Today’s announcement that Citrix is dropping support for OpenStack has reverberated through the clouderati sphere like a new Justin Bieber song through my niece’s third grade class. Super important but will not matter much when the next idol arrives.
In any case, a lot of smart people have written about it. I’ll leave them to explain the whole thing.
But the post that most caught my attention came from Thorsten at Rightscale‘s. We both share something in common: we both build products that connect to cloud API’s. Including vendor who have API’s that claim to be compatible EC2. This experience, I think provides a useful point of view when thinking about API compatibility. Not to mention it creates a jaundiced view of the human soul.
I’ve said it many times and I’ll repeat it again: it’s the semantics of the resources in the cloud that matter, not the syntax of the API. This means that “API compatibility” has to reach very, very deep to be meaningful. Let me give you a couple of examples around EC2.
March 2009 was an exciting time for both for Cisco and for me personally. Cisco launched the revolutionary Unified Computing System, with many observers across the industry doubting if we’d stay the course (and if we’re honest, some truly misplaced derision -- I wonder who is on Planet Zircon now!). And I joined the Cisco Data Center Services team from the Cisco R&D organization! So with the recent third generation launch of Cisco UCS, described very well by my colleague Todd Brannon, I thought it would be a good time to reflect on our data center services portfolio around that time, and where we are now. My previous blogs chronicle part of this journey, however I have to say, the direct comparison I draw here I personally think shows that we have indeed brought a new transformational experience to the data center for our customers. And I’d like to give you my personal recollections on how and what I found out about Cisco’s approach to shaking the incumbents’ lack of innovation in the blade server market.
The growth of mobility is unprecedented. Nearly 80 percent of the world’s population now has access to a mobile phone, and new devices are helping enable many more applications and services.
At the same time, cloud has become the new way of delivering—and charging for—IT services and functionality. Technology services and apps are increasingly being delivered and paid for on demand from remote data centers, accessible through the cloud of interconnected networks that constitute the Internet.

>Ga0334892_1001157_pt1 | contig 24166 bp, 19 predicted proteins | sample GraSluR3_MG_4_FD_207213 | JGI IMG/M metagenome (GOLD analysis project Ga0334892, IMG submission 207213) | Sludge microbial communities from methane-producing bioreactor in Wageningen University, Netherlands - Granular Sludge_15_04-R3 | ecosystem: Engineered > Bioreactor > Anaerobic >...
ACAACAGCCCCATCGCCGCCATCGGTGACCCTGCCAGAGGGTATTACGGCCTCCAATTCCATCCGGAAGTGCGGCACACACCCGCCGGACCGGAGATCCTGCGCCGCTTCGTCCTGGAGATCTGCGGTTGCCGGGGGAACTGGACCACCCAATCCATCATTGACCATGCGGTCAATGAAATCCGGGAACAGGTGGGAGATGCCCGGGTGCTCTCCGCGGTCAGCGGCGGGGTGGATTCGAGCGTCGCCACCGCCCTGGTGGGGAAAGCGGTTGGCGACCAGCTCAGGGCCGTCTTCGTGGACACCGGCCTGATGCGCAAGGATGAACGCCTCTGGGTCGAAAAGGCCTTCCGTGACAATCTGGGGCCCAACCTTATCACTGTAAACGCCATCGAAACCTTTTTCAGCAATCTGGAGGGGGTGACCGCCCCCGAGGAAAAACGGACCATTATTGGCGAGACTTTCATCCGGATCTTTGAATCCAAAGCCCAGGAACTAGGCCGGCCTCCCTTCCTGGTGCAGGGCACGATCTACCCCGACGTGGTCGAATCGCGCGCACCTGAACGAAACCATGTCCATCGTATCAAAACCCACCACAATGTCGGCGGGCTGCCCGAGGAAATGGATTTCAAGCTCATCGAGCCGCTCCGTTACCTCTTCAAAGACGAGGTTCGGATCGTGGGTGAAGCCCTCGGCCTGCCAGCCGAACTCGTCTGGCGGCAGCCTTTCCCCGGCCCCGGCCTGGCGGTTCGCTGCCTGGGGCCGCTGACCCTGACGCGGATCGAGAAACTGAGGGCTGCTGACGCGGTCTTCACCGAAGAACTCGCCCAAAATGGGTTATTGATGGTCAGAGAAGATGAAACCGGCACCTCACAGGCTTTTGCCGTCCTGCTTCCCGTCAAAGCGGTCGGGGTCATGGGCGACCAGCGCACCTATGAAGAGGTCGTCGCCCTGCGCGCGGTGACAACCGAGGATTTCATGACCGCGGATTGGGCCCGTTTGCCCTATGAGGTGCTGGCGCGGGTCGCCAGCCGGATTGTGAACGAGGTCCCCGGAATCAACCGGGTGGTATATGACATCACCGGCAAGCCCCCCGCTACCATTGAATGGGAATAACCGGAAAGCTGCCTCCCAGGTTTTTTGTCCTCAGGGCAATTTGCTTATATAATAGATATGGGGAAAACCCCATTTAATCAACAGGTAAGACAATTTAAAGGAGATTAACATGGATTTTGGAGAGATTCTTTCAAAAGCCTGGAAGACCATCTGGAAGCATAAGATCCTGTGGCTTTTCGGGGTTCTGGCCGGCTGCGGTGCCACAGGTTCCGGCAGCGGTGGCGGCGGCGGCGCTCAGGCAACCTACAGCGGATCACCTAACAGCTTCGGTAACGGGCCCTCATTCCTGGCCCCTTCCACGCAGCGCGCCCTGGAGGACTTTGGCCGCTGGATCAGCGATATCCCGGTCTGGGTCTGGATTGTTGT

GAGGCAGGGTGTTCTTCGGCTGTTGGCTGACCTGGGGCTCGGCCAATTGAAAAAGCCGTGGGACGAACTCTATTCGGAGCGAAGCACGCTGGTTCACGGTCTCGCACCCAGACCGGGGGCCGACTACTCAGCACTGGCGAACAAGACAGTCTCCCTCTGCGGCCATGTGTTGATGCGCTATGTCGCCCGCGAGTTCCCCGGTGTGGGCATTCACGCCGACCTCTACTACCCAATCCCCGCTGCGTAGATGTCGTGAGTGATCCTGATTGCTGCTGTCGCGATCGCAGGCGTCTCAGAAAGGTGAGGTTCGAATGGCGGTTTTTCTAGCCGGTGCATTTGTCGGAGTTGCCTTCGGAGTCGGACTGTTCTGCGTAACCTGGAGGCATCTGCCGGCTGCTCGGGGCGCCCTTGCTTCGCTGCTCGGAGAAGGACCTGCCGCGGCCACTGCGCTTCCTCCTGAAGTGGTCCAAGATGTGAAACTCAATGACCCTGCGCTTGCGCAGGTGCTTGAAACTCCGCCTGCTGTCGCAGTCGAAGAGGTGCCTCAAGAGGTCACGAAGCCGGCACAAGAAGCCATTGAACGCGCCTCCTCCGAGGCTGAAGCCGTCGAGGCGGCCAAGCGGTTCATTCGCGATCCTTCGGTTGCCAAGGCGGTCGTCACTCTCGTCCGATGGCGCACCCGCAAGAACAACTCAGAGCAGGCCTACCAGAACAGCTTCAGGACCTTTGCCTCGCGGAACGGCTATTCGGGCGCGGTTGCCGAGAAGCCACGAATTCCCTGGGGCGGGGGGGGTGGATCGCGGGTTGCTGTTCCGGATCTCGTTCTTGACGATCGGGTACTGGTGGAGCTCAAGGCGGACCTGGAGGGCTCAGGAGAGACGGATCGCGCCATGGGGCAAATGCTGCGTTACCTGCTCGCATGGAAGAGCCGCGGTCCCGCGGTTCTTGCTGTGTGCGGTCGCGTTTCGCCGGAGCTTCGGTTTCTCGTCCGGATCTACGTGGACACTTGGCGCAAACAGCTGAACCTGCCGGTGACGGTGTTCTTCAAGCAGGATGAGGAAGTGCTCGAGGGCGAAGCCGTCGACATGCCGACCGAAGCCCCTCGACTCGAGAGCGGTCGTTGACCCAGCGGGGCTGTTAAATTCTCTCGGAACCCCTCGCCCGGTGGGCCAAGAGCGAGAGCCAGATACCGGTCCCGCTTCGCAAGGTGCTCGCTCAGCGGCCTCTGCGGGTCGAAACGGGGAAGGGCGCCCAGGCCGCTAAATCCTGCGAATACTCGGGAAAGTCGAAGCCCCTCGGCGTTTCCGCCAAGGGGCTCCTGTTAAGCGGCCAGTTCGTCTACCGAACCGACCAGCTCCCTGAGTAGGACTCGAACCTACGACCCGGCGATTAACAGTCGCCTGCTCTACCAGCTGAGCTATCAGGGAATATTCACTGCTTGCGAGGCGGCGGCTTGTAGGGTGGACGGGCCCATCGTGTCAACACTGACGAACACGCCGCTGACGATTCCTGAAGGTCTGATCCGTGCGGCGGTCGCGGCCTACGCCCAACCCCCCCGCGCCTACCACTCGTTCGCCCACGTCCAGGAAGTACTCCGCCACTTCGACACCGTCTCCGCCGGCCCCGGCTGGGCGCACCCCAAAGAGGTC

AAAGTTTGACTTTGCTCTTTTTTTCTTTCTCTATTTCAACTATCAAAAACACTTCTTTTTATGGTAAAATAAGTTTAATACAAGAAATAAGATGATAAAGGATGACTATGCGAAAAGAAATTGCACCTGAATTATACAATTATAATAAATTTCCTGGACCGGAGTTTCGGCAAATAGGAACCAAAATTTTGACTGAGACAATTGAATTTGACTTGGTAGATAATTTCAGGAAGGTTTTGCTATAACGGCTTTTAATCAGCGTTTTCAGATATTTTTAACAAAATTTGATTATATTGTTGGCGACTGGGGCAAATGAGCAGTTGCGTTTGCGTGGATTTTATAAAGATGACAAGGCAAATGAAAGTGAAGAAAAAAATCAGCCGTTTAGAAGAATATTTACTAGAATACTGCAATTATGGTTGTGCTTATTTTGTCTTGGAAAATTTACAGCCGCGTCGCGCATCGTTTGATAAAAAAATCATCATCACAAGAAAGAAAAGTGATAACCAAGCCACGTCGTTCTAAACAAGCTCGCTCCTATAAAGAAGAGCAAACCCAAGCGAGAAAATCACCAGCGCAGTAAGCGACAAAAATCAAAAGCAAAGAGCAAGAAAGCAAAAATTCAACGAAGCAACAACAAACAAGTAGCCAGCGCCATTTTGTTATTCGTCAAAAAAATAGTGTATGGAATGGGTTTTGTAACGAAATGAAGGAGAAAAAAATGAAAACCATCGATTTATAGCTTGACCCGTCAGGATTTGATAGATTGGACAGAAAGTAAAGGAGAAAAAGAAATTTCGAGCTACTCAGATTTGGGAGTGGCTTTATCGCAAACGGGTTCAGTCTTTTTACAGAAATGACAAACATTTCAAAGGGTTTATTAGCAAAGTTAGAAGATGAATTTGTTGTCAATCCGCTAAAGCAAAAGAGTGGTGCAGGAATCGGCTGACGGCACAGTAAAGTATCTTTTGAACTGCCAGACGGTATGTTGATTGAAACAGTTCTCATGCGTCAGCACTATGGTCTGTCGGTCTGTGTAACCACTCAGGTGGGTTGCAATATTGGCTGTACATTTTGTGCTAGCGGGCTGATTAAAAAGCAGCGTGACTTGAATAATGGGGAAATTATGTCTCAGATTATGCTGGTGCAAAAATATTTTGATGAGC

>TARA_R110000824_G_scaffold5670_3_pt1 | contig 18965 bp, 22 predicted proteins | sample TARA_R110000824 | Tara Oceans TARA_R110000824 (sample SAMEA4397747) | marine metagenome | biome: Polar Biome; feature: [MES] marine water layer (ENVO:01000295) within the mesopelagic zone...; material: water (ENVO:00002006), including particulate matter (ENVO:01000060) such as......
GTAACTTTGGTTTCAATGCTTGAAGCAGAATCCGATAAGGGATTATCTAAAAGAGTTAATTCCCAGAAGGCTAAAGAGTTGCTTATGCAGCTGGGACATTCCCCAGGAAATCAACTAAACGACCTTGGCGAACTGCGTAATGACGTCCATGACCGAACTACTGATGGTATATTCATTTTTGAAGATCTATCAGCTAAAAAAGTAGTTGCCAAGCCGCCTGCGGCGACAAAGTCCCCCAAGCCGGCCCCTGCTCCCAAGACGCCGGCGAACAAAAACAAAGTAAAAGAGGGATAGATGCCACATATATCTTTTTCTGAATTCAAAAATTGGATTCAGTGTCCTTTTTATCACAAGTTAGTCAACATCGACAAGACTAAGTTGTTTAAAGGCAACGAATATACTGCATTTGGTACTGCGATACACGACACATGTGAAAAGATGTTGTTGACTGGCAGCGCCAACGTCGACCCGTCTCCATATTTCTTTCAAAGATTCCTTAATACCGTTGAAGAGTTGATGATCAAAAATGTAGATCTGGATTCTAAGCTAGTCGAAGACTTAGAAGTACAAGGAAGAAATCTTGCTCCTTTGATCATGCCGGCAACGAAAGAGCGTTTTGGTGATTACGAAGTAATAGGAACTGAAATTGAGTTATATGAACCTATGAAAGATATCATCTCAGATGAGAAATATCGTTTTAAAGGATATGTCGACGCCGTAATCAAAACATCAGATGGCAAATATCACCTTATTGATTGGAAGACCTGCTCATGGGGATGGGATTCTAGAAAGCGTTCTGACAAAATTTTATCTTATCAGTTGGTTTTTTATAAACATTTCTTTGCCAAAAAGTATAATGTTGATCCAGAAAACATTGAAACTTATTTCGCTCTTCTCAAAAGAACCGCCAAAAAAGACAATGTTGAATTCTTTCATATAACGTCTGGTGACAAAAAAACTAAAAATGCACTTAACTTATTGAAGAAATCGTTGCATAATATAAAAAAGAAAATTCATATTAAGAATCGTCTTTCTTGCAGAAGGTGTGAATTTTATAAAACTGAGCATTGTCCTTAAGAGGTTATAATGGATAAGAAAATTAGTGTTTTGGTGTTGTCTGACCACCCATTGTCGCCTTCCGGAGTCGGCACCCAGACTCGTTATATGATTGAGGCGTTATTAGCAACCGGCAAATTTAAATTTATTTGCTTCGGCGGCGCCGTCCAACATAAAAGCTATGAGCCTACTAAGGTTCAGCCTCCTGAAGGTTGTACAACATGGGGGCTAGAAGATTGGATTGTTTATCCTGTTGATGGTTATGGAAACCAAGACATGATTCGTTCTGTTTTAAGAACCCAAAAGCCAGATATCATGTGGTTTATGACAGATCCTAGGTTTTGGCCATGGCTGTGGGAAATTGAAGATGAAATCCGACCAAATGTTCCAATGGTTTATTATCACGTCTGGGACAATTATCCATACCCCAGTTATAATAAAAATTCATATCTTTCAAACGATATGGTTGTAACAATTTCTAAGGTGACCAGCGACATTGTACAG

So many applications and services can now be accessed through simple browsers and delivered through the cloud. Cisco’s Internet Business Solutions Group (IBSG) wanted to know what happens when the hot technology trends—“mobility” and “cloud”— collide. So IBSG surveyed more than 1,000 U.S. mobile users to understand their current and future needs, and learn how they prefer to pay for mobile cloud services. The findings help operators understand the size of the opportunity, develop strategies for success, and differentiate their offerings.
“It’s a boy!!!” my friend Kim told me just minutes after her 18 week ultrasound. Even though we were texting I could tell her excitement was restrained despite the exclamation points. Later that day she shared “he’s healthy but…[big inhale]…he has a cleft lip [even bigger exhale]”
This unexpected information meant more tests for her and her unborn son, Mason. It meant a series of surgeries starting at 6 months until age 5. It brought a lot of anxiety to Kim’s entire family.
In addition, the diagnosis raised a lot of questions such as, “Will Mason be okay? How will my family support him and cope with our baby having surgery? Will my insurance cover all that is needed to treat his cleft lip? Will his treatment be personalized? Will I…will he…be subjected to unnecessary tests? Will there be a lot of tests? Can I trust that his healthcare team is up to date on all the latest treatments? Will there be a team of healthcare experts to support us as Mason recovers from each surgery?”
Kim had a lot to prepare for and wanted to feel confident about Mason’s healthcare team. She wanted to know that the most experienced doctors would provide the best care possible based on leading industry practices. What she wanted most was peace of mind that her son would be ok.
Improving the outcomes of patients like Mason while simultaneously alleviating the burden on physicians is no easy task. It takes a bold and innovative company to tackle such a challenge, one who is at the forefront of the healthcare industry and can envision improved care, better outcomes, and healthier people.
CareCore National is such a company. The company currently has contracts with more than 25 health plans working with 600,000 physicians providing care to 68.8 million people.